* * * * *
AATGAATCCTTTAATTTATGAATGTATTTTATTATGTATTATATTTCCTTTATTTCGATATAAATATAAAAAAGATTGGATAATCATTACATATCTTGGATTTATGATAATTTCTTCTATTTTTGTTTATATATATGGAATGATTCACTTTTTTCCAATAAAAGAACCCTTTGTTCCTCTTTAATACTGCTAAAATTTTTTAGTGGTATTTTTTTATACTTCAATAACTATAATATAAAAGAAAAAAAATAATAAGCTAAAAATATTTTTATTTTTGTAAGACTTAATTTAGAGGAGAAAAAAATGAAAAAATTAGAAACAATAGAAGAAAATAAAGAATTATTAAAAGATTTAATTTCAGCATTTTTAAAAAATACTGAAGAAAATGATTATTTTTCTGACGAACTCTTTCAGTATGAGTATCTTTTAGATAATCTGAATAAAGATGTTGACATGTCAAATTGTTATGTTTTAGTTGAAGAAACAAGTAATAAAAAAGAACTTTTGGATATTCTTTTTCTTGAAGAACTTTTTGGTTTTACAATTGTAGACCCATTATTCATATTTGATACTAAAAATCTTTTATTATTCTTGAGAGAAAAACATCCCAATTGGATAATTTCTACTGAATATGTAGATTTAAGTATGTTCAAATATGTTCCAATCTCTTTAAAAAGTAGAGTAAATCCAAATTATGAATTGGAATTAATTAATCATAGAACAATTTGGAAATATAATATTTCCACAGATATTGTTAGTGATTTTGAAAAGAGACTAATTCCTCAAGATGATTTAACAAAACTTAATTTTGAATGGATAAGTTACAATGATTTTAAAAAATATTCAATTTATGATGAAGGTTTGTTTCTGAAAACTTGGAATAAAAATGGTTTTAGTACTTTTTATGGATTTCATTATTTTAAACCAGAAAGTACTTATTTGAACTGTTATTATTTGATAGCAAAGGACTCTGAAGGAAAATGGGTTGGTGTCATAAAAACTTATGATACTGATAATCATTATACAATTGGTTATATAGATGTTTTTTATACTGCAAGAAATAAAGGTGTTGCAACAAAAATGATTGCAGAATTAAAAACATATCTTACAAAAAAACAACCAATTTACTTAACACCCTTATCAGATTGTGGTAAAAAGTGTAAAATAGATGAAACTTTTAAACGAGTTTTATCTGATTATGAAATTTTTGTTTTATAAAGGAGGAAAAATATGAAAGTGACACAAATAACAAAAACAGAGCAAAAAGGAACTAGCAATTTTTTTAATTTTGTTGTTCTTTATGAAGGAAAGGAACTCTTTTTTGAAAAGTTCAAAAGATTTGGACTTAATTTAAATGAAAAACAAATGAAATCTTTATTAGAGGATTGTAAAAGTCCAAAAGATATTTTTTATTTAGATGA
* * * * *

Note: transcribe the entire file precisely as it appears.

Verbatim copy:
AATGAATCCTTTAATTTATGAATGTATTTTATTATGTATTATATTTCCTTTATTTCGATATAAATATAAAAAAGATTGGATAATCATTACATATCTTGGATTTATGATAATTTCTTCTATTTTTGTTTATATATATGGAATGATTCACTTTTTTCCAATAAAAGAACCCTTTGTTCCTCTTTAATACTGCTAAAATTTTTTAGTGGTATTTTTTTATACTTCAATAACTATAATATAAAAGAAAAAAAATAATAAGCTAAAAATATTTTTATTTTTGTAAGACTTAATTTAGAGGAGAAAAAAATGAAAAAATTAGAAACAATAGAAGAAAATAAAGAATTATTAAAAGATTTAATTTCAGCATTTTTAAAAAATACTGAAGAAAATGATTATTTTTCTGACGAACTCTTTCAGTATGAGTATCTTTTAGATAATCTGAATAAAGATGTTGACATGTCAAATTGTTATGTTTTAGTTGAAGAAACAAGTAATAAAAAAGAACTTTTGGATATTCTTTTTCTTGAAGAACTTTTTGGTTTTACAATTGTAGACCCATTATTCATATTTGATACTAAAAATCTTTTATTATTCTTGAGAGAAAAACATCCCAATTGGATAATTTCTACTGAATATGTAGATTTAAGTATGTTCAAATATGTTCCAATCTCTTTAAAAAGTAGAGTAAATCCAAATTATGAATTGGAATTAATTAATCATAGAACAATTTGGAAATATAATATTTCCACAGATATTGTTAGTGATTTTGAAAAGAGACTAATTCCTCAAGATGATTTAACAAAACTTAATTTTGAATGGATAAGTTACAATGATTTTAAAAAATATTCAATTTATGATGAAGGTTTGTTTCTGAAAACTTGGAATAAAAATGGTTTTAGTACTTTTTATGGATTTCATTATTTTAAACCAGAAAGTACTTATTTGAACTGTTATTATTTGATAGCAAAGGACTCTGAAGGAAAATGGGTTGGTGTCATAAAAACTTATGATACTGATAATCATTATACAATTGGTTATATAGATGTTTTTTATACTGCAAGAAATAAAGGTGTTGCAACAAAAATGATTGCAGAATTAAAAACATATCTTACAAAAAAACAACCAATTTACTTAACACCCTTATCAGATTGTGGTAAAAAGTGTAAAATAGATGAAACTTTTAAACGAGTTTTATCTGATTATGAAATTTTTGTTTTATAAAGGAGGAAAAATATGAAAGTGACACAAATAACAAAAACAGAGCAAAAAGGAACTAGCAATTTTTTTAATTTTGTTGTTCTTTATGAAGGAAAGGAACTCTTTTTTGAAAAGTTCAAAAGATTTGGACTTAATTTAAATGAAAAACAAATGAAATCTTTATTAGAGGATTGTAAAAGTCCAAAAGATATTTTTTATTTAGATGA